'Give Me Your Hand' By Megan Abbott Is A Twisted Story About Extreme PMS & Female Ambition And Rage
If there's one thing you don't see enough in books and movies and TV shows, it's the female period. Blood? Yes, you see that often — gushing out of screaming women in slasher movies or pooled around the corpses of murdered teenage girls in crime procedurals. Of course, you see blood running from the bodies of "dead girls," but how often do you see menstrual blood flowing — freely and openly — from a breathing woman with feelings and dreams and pain and repulsions and shame and love? Too infrequently.
In the new novel, Give Me Your Hand, Megan Abbott writes about female blood and the havoc it wreaks upon live women through her exploration of a little-known condition known as PMDD — premenstrual dysphoric disorder, a severe form of PMS that researchers believe affects between three and eight percent of people with female reproductive systems and can lead to extreme physical pain and emotional and mental duress. ("A PMS that makes you want to die," as Broadly described it in a 2015 article.) In Abbott's book — and in real life — PMDD has been used as defense for women accused of brutal crimes, even murder.
Give Me Your Hand centers on two women — Kit Owens and Diane Fleming — both brilliant scientists and postdoctoral students who are in fierce competition with each other for two open positions with their supervisor, Dr. Severin, who has just secured a large grant to research PMDD. Unbeknownst to Dr. Severin or the other researchers, Kit and Diane have a history with one another — they were friends as teenagers, until Diane revealed a dark secret that has haunted the other woman ever since. The novel flashes back-and-forth between the present day — where a series of murders rocks the laboratory where they both work — and the past — where Diane and Kit are adolescents coping with the affects of whispered secrets and unspoken rivalries.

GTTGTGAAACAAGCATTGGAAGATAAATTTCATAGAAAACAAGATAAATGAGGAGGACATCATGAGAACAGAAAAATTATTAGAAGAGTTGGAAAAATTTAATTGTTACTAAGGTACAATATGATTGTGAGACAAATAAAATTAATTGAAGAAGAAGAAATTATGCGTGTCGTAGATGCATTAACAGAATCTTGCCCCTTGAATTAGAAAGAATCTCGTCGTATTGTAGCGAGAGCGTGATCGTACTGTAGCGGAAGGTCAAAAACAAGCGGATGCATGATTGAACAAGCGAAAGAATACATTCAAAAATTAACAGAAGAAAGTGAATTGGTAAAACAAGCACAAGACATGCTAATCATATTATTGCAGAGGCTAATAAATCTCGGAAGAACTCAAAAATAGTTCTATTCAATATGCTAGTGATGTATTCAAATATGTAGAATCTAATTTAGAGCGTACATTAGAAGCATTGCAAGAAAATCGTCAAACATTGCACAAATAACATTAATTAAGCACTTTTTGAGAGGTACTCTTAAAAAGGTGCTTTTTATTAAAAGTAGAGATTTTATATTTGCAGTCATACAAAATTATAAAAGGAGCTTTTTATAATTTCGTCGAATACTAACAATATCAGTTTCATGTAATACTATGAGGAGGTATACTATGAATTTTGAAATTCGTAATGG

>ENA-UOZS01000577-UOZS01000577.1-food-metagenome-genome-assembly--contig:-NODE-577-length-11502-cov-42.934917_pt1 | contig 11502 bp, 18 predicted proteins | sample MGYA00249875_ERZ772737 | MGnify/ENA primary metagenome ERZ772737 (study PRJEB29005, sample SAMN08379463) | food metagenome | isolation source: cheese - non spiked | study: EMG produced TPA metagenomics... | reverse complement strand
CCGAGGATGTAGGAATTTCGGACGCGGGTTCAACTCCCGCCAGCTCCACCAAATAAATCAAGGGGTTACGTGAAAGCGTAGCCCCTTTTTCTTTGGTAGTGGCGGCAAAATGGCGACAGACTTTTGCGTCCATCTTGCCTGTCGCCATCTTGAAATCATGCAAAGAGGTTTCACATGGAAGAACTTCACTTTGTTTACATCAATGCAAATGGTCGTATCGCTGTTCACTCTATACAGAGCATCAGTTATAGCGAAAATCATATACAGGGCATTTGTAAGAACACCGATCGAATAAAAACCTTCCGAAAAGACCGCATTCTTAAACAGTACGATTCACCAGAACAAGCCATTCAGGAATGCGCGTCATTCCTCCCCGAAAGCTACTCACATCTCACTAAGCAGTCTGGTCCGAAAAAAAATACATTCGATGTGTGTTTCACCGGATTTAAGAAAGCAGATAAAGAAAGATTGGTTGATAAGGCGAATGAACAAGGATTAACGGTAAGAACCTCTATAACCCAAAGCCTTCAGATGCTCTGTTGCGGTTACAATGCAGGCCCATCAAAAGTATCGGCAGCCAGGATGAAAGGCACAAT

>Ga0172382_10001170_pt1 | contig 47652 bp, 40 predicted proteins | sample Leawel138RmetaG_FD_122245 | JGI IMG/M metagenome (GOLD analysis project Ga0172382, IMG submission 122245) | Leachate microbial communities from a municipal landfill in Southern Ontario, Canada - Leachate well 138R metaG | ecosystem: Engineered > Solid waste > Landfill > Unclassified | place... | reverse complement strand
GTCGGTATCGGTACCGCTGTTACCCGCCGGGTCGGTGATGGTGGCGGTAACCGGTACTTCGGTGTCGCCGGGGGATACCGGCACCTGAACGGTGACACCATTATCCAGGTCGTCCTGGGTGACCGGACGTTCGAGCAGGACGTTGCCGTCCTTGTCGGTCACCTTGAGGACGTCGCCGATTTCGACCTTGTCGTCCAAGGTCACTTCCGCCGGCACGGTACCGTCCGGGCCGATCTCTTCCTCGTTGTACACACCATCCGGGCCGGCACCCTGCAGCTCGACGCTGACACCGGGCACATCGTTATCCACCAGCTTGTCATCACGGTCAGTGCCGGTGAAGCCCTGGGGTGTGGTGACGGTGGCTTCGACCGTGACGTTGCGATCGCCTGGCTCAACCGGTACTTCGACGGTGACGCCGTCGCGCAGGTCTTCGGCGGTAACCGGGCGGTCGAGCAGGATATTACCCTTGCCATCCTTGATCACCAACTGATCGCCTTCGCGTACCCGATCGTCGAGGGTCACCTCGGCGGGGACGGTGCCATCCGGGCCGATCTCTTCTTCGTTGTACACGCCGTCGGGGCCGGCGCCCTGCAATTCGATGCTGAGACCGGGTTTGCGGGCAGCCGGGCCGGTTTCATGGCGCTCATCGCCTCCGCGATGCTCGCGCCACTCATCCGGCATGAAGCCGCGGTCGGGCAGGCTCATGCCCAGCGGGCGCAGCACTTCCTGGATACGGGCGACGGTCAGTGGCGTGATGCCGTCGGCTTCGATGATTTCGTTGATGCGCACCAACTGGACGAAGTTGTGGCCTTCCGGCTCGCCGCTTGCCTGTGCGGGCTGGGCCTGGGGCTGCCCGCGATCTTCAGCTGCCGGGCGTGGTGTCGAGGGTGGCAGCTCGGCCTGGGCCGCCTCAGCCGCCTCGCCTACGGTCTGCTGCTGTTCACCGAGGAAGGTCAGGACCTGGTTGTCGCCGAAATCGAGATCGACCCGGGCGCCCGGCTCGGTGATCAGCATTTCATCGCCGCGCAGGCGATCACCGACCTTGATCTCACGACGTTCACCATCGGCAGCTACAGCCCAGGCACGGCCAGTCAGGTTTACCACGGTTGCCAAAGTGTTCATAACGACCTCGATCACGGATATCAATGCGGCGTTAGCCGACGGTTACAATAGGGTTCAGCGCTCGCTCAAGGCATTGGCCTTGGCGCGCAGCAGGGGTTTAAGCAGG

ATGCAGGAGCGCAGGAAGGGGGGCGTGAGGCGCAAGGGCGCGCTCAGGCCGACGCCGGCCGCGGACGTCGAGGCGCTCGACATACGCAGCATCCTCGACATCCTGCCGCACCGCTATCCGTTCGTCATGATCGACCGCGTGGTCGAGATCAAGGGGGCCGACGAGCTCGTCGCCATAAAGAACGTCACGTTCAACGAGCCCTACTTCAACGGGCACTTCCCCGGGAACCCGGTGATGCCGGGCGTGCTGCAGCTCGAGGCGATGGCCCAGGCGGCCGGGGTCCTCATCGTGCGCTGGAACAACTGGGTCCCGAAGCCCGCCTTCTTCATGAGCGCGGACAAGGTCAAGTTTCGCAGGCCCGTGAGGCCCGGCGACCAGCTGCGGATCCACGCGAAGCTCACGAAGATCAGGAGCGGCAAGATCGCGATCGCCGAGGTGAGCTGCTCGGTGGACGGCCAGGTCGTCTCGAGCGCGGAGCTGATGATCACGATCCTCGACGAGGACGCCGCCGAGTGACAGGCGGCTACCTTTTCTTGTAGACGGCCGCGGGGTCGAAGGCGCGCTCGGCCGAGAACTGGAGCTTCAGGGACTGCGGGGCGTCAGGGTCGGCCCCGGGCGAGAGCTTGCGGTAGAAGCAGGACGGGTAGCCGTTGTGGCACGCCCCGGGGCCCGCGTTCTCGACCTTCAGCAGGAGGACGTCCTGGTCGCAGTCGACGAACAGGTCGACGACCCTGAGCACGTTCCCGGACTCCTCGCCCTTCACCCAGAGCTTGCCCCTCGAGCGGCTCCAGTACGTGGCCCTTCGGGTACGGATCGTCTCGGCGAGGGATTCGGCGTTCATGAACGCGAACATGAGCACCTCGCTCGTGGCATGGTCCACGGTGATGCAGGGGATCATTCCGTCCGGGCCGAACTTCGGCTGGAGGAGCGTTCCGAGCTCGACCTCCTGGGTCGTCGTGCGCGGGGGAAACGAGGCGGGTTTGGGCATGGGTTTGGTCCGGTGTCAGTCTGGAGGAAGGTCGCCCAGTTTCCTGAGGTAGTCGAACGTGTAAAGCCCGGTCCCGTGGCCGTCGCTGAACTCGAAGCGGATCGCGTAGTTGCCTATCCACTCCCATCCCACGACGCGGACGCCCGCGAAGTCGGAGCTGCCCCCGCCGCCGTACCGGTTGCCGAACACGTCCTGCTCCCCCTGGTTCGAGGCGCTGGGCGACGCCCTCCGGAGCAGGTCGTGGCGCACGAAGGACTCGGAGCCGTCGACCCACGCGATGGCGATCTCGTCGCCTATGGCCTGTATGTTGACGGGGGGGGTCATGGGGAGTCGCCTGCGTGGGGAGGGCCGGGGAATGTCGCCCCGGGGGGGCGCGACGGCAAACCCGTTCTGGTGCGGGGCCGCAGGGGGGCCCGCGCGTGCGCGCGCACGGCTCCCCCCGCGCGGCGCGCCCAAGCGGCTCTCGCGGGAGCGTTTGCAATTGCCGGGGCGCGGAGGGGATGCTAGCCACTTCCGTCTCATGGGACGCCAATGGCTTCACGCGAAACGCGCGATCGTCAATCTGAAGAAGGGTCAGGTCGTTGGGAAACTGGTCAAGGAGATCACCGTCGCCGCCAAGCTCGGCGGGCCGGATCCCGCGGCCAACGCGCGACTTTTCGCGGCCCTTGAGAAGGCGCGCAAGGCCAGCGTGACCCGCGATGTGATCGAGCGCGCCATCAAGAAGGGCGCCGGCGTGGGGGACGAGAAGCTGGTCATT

Though Kit is loosely positioned as the "hero" of the story, neither woman is blameless in the crimes that take place, and both are equally repulsed and seduced by the recognition of their baser, more brutal traits in the other. In this book, the murder isn't the mystery — the women are the mystery. They confound each other and themselves, and the conclusion of Give Me Your Hand only comes when they — and you, the reader — recognize that their outer selves badly reflect the secrets, rage, pain, and ambition that lie within them.
It's truly the beginning of the golden age of Megan Abbott: Give Me Your Hand is currently being adapted into a television show, as are two of her previous novels: You Will Know Me and Dare Me. Ahead of the publication of her newest novel, I spoke to Megan Abbott about PMDD, villains, and about the role of "dead girls" in literature — here are five things I learned:
On Why She Decided To Write About Extreme PMS
"I knew I wanted it to be about a women’s thing," Abbott tells me. "This is sort of something that plays out in The Fever, too, where it mythologizes the female body you know? That [the female body] is this anxious, out of control thing is one of my ongoing fixations. I was reading a lot about PMDD and how contested it was — and still is among some people— as a diagnosis and as a real condition. I was reading about these extreme versions of PMS and how torturous it was — especially because no one really believed them. I had to cut so much of it out because it's a novel, but I became fascinated by it all and how some people used it as a criminal defense."
On Why She Doesn't Write "Villains"